We’ve talked about double struck coin errors and rotated double struck coin errors but the most uncommon of double strike errors is the ‘flip over double strike’. This error might occur when a previously struck coin returns to the coining chamber (perhaps it got back into the hopper of blanks) or the coin fails to exit correctly and flips over and lands back in the press upside down to it’s first strike. The coin is then re-struck with the previous obverse struck by the reverse dies and the reverse by the obverse dies. Both strikes are within the collar die.
Above you can see an Australian 1951 Penny (with an unfortunate carbon spot) that is a flip over double strike error. The ‘obverse’ of the coin shows the portrait of George V, however, if you look closely you can see the numerals of a date in the top of his hair, a roo’s tail leading backwards from his ear, and the forelegs of a roo in the hair behind his ear. You can see these forelegs in the detail image below.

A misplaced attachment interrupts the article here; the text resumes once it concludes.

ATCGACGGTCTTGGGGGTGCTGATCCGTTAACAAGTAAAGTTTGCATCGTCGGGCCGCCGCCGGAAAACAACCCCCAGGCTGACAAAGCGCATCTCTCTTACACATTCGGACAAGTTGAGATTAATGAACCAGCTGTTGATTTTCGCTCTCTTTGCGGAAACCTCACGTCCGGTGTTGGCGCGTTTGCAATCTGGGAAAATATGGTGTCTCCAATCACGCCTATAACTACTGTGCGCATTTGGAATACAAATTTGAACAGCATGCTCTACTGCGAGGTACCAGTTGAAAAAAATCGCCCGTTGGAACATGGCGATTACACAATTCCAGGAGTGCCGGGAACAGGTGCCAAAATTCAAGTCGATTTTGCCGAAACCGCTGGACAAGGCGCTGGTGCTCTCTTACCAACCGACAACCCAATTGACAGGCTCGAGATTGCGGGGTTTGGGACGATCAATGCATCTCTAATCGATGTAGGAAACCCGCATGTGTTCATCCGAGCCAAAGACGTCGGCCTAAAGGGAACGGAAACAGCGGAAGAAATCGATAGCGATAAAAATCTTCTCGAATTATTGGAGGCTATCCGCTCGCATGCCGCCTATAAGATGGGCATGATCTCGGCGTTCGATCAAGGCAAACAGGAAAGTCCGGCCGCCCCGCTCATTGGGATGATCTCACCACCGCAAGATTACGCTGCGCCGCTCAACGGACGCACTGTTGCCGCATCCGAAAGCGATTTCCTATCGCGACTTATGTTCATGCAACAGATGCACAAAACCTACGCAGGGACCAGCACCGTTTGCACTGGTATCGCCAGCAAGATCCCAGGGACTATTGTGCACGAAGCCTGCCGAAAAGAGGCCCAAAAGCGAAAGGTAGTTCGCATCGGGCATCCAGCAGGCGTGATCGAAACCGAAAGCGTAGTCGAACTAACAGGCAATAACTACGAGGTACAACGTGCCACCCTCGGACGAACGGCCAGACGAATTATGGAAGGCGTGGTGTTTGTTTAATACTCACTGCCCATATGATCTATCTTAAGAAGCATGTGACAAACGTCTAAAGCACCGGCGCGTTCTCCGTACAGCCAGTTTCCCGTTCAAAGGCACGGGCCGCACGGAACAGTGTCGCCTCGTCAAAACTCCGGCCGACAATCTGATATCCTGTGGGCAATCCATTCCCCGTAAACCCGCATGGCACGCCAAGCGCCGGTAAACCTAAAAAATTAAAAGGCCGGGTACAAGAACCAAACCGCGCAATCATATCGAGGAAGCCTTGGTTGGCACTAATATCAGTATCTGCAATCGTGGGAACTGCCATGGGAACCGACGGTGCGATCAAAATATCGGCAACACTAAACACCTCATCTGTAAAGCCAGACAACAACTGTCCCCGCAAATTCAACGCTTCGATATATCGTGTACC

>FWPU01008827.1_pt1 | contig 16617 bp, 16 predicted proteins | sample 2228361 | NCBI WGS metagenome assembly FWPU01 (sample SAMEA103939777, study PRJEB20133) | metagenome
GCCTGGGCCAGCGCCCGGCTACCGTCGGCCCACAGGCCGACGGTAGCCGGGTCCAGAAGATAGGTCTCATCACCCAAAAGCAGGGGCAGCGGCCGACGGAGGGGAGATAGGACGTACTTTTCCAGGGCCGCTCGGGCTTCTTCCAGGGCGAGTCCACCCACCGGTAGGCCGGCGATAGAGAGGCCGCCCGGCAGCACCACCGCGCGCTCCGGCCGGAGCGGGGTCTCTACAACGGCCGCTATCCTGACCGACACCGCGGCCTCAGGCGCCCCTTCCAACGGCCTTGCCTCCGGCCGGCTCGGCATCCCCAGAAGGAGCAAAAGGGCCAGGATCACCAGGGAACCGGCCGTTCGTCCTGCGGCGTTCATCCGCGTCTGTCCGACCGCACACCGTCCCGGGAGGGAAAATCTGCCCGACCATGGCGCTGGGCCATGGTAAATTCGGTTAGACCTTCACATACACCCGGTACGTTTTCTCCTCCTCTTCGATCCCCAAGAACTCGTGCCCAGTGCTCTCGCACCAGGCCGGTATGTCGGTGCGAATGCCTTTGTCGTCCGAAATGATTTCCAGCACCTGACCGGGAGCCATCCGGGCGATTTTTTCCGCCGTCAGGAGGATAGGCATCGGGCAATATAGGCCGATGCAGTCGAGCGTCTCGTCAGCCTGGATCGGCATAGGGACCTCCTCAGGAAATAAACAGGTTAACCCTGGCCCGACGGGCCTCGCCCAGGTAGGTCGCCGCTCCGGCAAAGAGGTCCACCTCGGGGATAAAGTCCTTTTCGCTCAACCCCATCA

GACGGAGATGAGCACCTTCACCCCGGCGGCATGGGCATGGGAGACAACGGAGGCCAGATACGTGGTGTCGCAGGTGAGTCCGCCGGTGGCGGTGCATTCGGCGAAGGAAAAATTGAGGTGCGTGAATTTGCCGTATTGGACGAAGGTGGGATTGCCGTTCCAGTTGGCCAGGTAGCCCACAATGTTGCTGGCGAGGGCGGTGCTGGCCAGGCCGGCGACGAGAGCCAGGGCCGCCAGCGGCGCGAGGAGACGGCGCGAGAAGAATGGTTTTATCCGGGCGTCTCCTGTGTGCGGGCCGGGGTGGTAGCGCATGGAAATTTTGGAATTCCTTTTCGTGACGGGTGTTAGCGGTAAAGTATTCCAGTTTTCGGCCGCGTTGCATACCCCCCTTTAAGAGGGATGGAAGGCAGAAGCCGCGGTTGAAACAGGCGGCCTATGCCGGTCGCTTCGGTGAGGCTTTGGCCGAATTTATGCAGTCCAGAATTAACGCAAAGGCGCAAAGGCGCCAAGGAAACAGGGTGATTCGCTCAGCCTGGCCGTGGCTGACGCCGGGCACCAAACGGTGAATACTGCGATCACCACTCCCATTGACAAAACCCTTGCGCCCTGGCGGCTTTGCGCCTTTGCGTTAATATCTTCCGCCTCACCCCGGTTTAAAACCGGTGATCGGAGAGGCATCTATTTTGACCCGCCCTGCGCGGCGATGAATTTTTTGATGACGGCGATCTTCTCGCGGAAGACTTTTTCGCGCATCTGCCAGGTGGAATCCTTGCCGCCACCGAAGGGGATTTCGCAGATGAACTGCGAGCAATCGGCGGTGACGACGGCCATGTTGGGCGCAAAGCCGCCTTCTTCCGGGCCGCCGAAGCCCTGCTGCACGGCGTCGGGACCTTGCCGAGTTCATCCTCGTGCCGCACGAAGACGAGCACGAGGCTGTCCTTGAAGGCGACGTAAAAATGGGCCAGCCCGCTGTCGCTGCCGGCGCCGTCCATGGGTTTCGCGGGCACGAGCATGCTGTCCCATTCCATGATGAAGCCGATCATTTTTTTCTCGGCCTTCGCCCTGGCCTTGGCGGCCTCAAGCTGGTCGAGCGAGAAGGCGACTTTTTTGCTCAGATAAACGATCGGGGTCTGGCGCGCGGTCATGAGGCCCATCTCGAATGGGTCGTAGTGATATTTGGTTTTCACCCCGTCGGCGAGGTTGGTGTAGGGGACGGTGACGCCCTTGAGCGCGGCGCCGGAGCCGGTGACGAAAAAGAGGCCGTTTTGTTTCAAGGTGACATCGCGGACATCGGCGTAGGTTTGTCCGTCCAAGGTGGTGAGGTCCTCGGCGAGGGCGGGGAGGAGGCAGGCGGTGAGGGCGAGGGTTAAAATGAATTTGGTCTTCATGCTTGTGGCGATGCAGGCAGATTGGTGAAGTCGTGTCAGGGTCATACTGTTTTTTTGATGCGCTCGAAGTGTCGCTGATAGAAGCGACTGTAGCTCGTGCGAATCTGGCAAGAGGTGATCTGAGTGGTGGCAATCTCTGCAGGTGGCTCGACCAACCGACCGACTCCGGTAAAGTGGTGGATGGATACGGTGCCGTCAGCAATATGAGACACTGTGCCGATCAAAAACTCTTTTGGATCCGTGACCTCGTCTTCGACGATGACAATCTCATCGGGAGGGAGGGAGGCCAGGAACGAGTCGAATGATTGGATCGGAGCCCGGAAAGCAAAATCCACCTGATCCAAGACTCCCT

The reverse of the coin is a little more spectacular with the King’s nose and mouth from the first strike clearly visible above back of the kangaroo. The ghosted image of the top of the King’s head runs from the bottom of the kangaroo’s back leg in a curved arc around and through the date ending up in the tail. Where it meets the tail you can see the forehead of the King. Below is a detail image of the top of the roo’s back showing the King’s nose and mouth.